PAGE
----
Austal starts building first steel ship in new facility
MOBILE, Ala. (WALA) - With a push of a button, construction is officially underway on Austal’s first steel ship.
“Being able to turn out a steel product gives us actually two options steel and aluminum when we look at government bids,” said Representative Jerry Carl.
After delivering multiple aluminum ships to the Navy over the last several years, Austal’s new 117,000-square-foot facility makes them even more valuable to the military.
“We do this at a critical time for our Navy and our nation at a time when our competitors and I’ll be specific Russia and China look to displace us on the global stage,” said Rear Admiral Tom Anderson.
Austal already has three high-value contracts to build steel ships with the first one being a towing, salvage, and rescue ship called the T-ATS 11.
“T-ATS 11 and the Navajo class will be deployed to support a range of missions such as open ocean towing, rescue salvage, oil spill response, and a wide area of search and surveillance operations,” added Anderson.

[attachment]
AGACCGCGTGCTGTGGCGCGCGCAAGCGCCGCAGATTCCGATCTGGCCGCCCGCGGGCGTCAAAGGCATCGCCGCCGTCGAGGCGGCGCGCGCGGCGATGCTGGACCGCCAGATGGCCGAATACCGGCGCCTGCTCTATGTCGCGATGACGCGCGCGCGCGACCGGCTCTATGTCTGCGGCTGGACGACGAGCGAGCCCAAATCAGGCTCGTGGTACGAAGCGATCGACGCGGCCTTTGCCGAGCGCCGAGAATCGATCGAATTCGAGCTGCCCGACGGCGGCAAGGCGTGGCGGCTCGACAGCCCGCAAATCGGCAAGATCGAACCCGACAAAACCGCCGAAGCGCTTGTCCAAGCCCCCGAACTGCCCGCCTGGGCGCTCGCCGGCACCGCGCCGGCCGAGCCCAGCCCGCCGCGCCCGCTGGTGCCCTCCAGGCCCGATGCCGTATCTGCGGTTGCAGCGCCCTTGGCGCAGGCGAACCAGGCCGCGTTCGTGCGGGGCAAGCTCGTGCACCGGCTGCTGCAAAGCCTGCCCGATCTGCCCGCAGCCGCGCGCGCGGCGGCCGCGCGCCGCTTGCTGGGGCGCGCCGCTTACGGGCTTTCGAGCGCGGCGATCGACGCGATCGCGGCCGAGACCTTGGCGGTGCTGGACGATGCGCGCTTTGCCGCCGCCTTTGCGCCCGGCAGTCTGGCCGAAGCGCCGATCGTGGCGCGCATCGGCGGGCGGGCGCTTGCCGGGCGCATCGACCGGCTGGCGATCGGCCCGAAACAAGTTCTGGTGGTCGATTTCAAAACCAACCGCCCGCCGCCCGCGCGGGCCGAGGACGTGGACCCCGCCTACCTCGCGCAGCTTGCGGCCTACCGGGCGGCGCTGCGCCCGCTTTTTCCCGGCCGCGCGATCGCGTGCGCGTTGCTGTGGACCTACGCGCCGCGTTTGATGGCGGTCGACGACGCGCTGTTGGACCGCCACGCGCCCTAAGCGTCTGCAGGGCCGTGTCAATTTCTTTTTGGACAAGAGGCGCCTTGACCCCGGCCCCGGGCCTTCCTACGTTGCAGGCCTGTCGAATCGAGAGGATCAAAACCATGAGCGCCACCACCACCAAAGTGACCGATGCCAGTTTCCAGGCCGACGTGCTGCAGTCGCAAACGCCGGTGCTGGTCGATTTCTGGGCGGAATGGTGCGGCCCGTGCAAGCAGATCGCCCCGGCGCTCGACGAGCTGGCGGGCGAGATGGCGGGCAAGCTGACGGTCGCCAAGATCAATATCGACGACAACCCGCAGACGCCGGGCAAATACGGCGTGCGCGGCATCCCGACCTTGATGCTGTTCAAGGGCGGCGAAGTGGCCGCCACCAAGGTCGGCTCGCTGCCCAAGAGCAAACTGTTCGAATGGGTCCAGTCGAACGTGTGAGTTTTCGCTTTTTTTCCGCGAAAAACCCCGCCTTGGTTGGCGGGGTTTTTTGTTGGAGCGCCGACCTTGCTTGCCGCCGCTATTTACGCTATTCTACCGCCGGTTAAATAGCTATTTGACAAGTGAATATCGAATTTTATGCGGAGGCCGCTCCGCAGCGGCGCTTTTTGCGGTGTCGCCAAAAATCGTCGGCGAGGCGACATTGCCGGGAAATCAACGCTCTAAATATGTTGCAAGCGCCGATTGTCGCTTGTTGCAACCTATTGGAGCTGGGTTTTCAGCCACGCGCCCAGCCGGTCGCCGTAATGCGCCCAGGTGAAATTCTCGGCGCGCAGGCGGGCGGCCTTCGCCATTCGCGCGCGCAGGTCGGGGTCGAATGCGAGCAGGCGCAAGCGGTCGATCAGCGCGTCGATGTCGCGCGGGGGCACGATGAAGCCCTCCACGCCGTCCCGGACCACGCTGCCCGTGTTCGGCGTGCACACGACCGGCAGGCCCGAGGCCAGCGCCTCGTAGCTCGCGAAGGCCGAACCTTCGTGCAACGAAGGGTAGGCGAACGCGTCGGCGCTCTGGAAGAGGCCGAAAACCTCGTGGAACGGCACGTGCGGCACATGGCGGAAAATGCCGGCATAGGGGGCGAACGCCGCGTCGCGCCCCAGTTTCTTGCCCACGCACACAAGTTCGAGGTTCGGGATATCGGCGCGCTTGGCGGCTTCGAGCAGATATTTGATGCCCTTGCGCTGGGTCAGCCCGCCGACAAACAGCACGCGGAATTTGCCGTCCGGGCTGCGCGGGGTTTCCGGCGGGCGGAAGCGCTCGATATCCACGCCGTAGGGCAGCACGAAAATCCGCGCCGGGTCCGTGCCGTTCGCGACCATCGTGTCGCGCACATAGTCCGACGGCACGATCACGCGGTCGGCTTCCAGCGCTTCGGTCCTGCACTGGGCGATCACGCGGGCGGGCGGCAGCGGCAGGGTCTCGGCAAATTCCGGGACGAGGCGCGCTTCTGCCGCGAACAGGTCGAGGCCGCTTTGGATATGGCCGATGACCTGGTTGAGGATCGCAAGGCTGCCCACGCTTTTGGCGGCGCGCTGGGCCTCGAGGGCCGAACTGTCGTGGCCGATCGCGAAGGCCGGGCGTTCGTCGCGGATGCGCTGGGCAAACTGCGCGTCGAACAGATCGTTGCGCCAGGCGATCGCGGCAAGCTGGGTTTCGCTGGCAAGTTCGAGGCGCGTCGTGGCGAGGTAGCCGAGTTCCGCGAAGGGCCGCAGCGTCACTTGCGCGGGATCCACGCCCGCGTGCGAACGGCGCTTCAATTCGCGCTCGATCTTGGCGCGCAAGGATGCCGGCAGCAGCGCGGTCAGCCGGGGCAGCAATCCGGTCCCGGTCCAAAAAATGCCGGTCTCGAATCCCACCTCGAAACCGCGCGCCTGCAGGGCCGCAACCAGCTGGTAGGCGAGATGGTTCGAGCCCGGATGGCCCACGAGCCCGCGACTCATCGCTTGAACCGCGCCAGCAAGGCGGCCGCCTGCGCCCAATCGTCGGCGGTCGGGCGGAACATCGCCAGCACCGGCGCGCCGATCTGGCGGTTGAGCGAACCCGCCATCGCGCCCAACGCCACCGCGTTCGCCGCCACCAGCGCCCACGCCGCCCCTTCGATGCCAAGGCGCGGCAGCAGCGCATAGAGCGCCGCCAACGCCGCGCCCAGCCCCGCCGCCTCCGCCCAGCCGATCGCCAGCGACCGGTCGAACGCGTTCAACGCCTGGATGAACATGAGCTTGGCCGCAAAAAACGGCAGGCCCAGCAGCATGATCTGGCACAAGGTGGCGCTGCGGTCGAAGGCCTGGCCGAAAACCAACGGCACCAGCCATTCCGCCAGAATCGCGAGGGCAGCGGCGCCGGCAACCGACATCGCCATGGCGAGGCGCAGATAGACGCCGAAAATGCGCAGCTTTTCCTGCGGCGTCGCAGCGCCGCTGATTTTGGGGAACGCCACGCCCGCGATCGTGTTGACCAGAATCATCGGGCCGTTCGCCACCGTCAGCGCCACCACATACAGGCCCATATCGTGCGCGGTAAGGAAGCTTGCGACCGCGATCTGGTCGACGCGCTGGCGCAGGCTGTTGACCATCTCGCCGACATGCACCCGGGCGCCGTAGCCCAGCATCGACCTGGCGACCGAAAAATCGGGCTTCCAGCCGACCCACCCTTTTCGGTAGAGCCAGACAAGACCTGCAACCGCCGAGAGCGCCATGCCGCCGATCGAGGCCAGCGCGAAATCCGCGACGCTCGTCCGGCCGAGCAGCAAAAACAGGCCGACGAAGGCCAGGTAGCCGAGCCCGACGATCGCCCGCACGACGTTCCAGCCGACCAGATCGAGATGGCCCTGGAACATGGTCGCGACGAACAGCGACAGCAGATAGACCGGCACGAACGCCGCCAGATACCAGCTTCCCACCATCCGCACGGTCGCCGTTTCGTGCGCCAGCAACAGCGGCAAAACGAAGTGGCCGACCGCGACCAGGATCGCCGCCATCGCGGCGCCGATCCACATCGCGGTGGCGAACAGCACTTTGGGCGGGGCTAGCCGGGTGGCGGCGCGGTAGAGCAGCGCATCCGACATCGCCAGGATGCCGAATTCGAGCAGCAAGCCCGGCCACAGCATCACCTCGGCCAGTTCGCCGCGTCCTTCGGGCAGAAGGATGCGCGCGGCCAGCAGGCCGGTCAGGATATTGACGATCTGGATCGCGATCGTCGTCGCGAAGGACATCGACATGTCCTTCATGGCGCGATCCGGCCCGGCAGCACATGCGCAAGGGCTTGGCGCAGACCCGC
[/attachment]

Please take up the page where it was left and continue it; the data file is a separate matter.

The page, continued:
In order to fulfill these contracts, Austal plans on adding more jobs for the steel facility starting with engineers to help with designing the ships. Austal President Rusty Murdaugh says more jobs could be coming after that.
“If we win all the programs we’re looking at we’ll grow back up to 3,500 to 4,000 employees depending on how successful we are and how many follow-on orders we have,” said Austal President Rusty Murdaugh.
Austal says it’s the smallest of the three ships that they have contracts for so it should take about 20 months to finish.
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